What is the association between type 1 diabetes mellitus (DM) and small-fiber neuropathy?

Updated: Sep 13, 2019
  • Author: Romesh Khardori, MD, PhD, FACP; Chief Editor: George T Griffing, MD  more...
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Answer

Type 1 diabetic patients also have a high prevalence of small-fiber neuropathy. [47, 48] In a prospective study of 27 patients who had type 1 diabetes with a mean disease duration of 40 years, almost 60% of the subjects showed signs or symptoms of neuropathy, including sensory neuropathy symptoms (9 patients), pain (3 patients), and carpal-tunnel symptoms (5 patients). [47, 48] Of the 27 patients, 22 were diagnosed with small-fiber dysfunction by means of quantitative sensory testing.

Abnormal results on intraepidermal nerve-fiber density measurement (IENFD) were seen in 19 patients. [48] IENFD was negatively correlated with HbA1c, but this relation was no longer significant after adjustment for age, body mass index, and height. N-ε-(carboxymethyl) lysine (CML), which is linked to painful diabetic neuropathy, remained independently associated with IENFD even after adjustment for these variables. Large-fiber neuropathy was also common, being found in 16 patients.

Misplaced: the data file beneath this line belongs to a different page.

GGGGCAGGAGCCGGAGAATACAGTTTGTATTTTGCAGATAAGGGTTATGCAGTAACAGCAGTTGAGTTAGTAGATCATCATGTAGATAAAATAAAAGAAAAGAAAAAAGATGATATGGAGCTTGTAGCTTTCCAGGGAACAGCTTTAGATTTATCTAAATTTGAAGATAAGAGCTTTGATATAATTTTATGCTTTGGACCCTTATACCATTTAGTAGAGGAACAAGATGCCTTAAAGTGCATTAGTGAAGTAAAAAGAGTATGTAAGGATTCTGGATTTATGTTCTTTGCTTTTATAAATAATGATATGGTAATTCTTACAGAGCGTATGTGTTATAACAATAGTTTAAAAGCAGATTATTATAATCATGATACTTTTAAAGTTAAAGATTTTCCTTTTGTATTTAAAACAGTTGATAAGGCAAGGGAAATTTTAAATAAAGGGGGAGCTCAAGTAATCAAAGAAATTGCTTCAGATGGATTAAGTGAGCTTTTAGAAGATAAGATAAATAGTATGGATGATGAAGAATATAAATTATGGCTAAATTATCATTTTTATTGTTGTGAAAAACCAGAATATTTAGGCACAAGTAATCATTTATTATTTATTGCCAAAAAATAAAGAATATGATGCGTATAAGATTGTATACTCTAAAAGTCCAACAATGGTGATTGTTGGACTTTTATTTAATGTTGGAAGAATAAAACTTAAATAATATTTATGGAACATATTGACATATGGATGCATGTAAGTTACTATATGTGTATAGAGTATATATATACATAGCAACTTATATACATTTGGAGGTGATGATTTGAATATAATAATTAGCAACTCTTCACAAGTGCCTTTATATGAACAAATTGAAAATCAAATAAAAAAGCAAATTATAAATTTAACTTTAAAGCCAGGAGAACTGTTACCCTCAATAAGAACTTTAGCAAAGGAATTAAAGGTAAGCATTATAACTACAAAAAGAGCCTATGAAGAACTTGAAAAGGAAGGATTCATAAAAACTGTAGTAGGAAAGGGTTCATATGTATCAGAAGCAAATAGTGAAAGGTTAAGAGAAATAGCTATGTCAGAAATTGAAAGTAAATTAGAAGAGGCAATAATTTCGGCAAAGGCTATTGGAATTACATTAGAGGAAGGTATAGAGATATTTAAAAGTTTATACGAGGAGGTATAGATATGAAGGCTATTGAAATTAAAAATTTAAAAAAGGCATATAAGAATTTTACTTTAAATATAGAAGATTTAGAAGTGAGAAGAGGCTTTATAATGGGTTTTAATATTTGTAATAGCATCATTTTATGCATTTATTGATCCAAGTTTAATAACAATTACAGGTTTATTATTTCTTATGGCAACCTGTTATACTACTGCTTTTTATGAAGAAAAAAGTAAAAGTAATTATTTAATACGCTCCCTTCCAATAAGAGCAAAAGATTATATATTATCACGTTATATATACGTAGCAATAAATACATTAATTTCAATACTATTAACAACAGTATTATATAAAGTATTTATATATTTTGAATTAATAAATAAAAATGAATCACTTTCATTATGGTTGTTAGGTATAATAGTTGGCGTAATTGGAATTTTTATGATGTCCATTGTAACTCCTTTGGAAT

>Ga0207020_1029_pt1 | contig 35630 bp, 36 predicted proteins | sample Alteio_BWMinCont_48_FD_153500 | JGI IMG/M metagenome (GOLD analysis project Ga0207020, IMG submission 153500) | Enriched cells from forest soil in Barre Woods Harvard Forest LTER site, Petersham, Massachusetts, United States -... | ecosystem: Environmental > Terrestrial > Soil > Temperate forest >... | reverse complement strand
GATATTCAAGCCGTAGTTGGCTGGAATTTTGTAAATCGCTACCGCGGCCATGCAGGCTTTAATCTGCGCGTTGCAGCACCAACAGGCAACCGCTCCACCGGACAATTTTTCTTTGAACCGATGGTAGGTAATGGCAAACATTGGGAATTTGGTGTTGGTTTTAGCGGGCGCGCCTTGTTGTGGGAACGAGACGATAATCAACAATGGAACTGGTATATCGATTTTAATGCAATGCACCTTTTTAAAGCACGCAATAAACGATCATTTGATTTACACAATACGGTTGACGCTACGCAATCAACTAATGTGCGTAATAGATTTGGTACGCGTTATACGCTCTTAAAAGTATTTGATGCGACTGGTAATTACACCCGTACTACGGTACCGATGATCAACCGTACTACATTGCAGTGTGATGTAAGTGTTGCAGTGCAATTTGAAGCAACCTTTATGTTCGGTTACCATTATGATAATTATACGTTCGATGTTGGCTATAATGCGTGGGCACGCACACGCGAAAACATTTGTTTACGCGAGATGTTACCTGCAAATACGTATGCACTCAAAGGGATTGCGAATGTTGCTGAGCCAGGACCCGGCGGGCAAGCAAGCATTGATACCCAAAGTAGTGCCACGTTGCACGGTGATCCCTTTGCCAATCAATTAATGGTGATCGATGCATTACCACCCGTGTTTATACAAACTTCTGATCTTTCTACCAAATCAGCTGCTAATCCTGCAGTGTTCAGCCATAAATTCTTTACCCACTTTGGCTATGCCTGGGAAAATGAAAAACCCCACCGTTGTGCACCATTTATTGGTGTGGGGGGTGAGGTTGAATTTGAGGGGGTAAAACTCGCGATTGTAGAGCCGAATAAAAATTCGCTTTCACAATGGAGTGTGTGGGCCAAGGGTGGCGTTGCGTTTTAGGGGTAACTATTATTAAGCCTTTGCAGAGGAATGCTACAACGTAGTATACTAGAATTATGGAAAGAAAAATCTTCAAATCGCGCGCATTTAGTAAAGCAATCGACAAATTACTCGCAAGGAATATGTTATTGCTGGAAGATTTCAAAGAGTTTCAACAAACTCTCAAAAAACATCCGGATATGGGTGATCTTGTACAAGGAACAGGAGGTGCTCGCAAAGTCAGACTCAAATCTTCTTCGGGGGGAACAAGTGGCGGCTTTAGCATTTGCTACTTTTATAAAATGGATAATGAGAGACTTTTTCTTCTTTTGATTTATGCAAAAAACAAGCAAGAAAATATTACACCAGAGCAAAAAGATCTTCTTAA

Although ESRD is one of the most severe complications of type 1 DM, its incidence is relatively low: 2.2% at 20 years after diagnosis and 7.8% at 30 years after diagnosis. [49] A greater risk is that mild diabetic nephropathy in type 1 diabetic persons appears to be associated with an increased likelihood of cardiovascular disease. [50] Moreover, the long-term risk of an impaired glomerular filtration rate (GFR) is lower in persons treated with intense insulin therapy early in the course of disease than in those given conventional therapy. [51]


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